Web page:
employed as Saddam Hussein's right-hand man. Will the U.S. tolerate
    an elected anti-American government in Iraq? History tells us
    the answer: no.
  • Death Toll:
    During World War II, nearly 5.4 million Poles were executed, and
    the city of Warsaw was leveled. Like Hitler, Stalin is famous
    for decimating segments of the Polish population — rounding up undesirable
    persons and sending them to no-return concentration camps. Consequently,
    Stalin's regime is recognized as the bloodiest in the 20th
    century, claiming 42 million victims in the Soviet Union alone
    according to R.J. Rummel (Death by Government). While it
    may be true that Saddam Hussein killed hundreds of thousands of
    Iraqis, the number of victims resulting from U.S. intervention
    in Iraq may surpass Saddam's total. As of 1995, the U.N. estimated
    that 567,000 Iraqi children died as a result of five years of
    sanctions on behalf of the U.S. This total continued to climb
    during the last half of the 1990s as the sanctions continued.
    Furthermore, since Operation Iraqi Freedom (sic) has added 100,000
    more civilians to this nightmarish tally, the United States is
    now responsible for 700,000 dead Iraqis. Like Warsaw during World
    War II, the city of Fallujah was transformed into a ghost town.
    Who was more deadly to the Iraqis, Saddam or the U.S.?
  • Censorship:
    Under the Soviet system of pre-emptive censorship, no information
    was free or accessible unless it was specifically prescribed by
    law. Consequently, when the Soviet Union "liberated"
    Poland from the Nazis, it demanded complete submission. Poles
    who resisted were branded as terrorists, bandits, and fascists.
    Does this sound familiar? After suffering for decades under Saddam
    Hussein, Iraqis are now subject to the dictator Iyad Allawi. Those
    who oppose him are called insurgents, terrorists, and militants — not
    patriots. To ensure that the correct words are used to describe
    them, Mr. Allawi "temporarily" closed down the independently
    minded Al Jazeera news service last year in the name of "freedom."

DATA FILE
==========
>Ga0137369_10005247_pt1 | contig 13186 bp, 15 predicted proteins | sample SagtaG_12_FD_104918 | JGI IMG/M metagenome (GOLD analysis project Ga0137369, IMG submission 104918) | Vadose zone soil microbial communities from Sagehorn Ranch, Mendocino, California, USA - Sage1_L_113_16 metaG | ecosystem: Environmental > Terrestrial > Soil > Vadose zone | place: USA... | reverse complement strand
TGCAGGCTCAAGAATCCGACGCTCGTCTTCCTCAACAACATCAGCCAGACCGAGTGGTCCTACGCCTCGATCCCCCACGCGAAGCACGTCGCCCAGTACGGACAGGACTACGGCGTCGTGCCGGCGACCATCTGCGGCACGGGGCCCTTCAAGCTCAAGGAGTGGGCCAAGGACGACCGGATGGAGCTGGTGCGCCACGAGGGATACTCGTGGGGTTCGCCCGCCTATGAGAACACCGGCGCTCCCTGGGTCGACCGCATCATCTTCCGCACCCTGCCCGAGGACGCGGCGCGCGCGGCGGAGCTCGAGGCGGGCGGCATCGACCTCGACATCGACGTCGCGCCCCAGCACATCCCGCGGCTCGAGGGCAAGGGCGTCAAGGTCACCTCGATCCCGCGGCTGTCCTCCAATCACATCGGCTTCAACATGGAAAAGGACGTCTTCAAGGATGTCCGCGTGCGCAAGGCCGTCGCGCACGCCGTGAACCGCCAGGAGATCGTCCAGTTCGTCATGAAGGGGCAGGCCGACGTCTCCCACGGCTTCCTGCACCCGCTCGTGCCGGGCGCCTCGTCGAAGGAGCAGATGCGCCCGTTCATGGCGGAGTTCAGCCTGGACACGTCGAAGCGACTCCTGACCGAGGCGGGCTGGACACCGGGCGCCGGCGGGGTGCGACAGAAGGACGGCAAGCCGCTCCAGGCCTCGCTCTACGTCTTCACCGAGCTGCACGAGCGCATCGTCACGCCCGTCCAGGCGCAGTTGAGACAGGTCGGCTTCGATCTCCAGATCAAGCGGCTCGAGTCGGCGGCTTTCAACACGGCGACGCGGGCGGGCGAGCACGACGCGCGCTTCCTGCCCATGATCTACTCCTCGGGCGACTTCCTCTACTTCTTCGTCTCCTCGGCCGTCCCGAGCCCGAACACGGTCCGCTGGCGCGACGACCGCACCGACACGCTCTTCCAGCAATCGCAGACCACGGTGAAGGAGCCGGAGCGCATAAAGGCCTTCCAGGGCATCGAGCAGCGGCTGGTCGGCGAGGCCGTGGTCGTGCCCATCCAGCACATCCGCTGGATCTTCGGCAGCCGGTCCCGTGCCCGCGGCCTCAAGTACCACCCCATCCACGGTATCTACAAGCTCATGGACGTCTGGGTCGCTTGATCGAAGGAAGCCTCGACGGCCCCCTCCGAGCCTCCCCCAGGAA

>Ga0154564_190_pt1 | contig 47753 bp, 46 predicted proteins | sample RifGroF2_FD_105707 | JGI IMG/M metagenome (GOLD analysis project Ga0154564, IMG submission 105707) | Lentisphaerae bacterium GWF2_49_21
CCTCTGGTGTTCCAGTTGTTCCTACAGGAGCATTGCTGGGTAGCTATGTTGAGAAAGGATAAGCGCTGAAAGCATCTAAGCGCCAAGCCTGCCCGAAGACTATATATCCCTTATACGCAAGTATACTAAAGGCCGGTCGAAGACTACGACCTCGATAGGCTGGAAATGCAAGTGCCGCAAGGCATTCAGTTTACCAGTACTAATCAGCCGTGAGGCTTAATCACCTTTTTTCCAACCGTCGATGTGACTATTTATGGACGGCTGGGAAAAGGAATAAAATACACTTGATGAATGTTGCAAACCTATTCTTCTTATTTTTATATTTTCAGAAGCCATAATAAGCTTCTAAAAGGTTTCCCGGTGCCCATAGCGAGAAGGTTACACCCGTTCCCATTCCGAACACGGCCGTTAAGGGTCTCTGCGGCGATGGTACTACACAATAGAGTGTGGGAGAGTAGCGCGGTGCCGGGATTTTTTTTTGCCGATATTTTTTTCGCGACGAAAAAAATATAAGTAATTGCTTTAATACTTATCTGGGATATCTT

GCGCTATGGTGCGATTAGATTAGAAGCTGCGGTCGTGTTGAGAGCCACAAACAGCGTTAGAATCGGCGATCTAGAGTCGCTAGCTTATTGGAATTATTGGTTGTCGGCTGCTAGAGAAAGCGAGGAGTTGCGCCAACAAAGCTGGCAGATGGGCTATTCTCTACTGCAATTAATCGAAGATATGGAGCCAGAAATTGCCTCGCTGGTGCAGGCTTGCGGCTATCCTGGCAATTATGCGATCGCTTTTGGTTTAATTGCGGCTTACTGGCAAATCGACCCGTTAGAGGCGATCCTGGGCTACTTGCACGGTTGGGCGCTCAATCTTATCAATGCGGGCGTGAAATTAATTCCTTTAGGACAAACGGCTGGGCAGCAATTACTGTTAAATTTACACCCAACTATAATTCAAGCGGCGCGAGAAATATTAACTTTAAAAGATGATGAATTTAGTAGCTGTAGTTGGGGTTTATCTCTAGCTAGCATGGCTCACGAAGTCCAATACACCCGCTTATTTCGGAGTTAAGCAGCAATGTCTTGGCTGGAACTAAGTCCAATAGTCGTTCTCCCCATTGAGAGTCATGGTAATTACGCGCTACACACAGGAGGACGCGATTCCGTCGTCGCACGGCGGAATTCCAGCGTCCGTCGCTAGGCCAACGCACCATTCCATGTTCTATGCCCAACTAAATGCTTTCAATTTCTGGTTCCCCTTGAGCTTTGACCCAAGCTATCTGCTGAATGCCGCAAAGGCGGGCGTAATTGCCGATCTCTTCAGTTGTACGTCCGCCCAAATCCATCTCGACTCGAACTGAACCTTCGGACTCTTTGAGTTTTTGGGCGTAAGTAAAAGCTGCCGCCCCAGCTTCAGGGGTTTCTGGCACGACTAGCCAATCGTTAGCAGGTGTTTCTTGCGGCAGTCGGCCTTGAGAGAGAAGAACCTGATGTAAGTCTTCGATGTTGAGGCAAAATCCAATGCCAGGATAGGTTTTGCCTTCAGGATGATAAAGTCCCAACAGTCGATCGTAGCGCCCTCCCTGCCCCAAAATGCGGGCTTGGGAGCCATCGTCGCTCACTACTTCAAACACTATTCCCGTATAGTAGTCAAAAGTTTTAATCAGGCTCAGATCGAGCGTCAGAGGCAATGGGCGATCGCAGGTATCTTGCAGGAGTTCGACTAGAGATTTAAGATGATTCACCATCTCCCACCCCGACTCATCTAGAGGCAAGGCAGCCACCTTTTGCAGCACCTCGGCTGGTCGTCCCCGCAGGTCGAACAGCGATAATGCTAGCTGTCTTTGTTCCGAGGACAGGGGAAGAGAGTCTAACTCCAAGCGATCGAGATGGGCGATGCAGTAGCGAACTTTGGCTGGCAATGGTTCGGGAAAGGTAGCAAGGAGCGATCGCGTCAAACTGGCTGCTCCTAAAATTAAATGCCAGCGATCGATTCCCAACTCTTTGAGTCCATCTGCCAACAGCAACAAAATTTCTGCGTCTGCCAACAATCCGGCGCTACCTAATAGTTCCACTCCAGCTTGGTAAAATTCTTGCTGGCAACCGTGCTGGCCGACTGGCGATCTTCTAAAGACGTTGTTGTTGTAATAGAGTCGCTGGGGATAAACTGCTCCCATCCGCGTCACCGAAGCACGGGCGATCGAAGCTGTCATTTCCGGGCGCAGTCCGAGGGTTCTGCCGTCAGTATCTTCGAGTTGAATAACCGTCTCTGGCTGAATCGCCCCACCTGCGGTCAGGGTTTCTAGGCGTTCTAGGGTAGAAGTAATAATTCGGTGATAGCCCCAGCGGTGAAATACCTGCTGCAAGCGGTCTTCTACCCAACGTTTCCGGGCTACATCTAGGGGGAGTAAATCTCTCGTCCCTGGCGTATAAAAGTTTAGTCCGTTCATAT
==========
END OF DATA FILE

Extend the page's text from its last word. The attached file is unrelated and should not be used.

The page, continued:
It remains closed.
  • Militarism:
    In Soviet-dominated Poland, militarism overwhelmed the nation's
    economy. According to Professor Davies, "Eastern Europe was
    turned into an armed camp. Frontiers were closed. Security was
    returned to wartime footing. The economy was converted to military
    priorities. Military conscription…was reintroduced." The
    same can be said of both Iraq and the United States today. In
    Iraq, the monthly total of civilians killed by American soldiers
    on highways and at roadblocks continues to soar, and the nation
    is occupied by the U.S. military and the U.S.-dominated Iraqi
    army. Here in the United States, the national-security state is
    casting a huge shadow on the economy — as it did during the War
    in Vietnam. Companies are making fortunes on security and surveillance
    systems that target U.S. citizens, and the production of armaments
    weighs heavily on the voluntary sector of the economy. Furthermore,
    a revival of the military draft looms over the future of millions
    of young people as the Bush administration promises that the so-called
    War on Terror will be a long one.

The Papal Example

During the period
of Soviet domination of Poland, Karol Wojtyła opposed the tenets of
totalitarian collectivism — whether in the form of Nazism or
Stalinism. In 1942 he entered an underground seminary to fulfill his
religious aspirations, and he was ordained a priest in 1946. Afterward,
he illegally celebrated Roman Catholic Masses and became the youngest
bishop in Poland. After his election as pope in 1978, his support
of the Polish Solidarity movement led Mikhail Gorbachev to claim that
the fall of the Iron Curtain would have been impossible without him.
Unlike political leaders in the Soviet Union and the United States,
the pope did not liberate people by killing them. He did not create
"collateral damage" while supporting his Polish countrymen
during the Solidarity struggle from 1981 to 1989. Instead, he led
by example.

Despite the past hypocrisies
of its leaders and the lack of principles on the part of so many
of its citizens, the United States was once considered an exemplar
of freedom, a beacon on a hill. Unfortunately, it has devolved into
a 21st-century stand-in for the former Soviet Union — seeking
global hegemony in a quest for cheap resources. This evil habit
is undermining its few remaining freedoms, and it is bankrupting
Americans both economically and morally. In trading a free republic
for the tawdry rewards of empire, the United States has lost what
once made it worthy of emulation.

When President Bush
attended the pope's funeral, he should have approached the event
with an altogether different set of priorities. Instead of basking
in the halo-effect of John Paul II and gaining a temporary, second-hand
charisma by his close physical proximity to the pope's lifeless
body, he should have taken into his heart the living message of
peace that the pope embodied throughout his earthly journey. Then,
instead of returning home with only a photographic souvenir that
would eventually fade along with the up-tick in his poll numbers,
the president would have carried in his heart the same vibrant spirit
that made John Paul II what he was.

April
14, 2005

Lawrence Ludlow [send him mail]
is a freelance writer living in San Diego.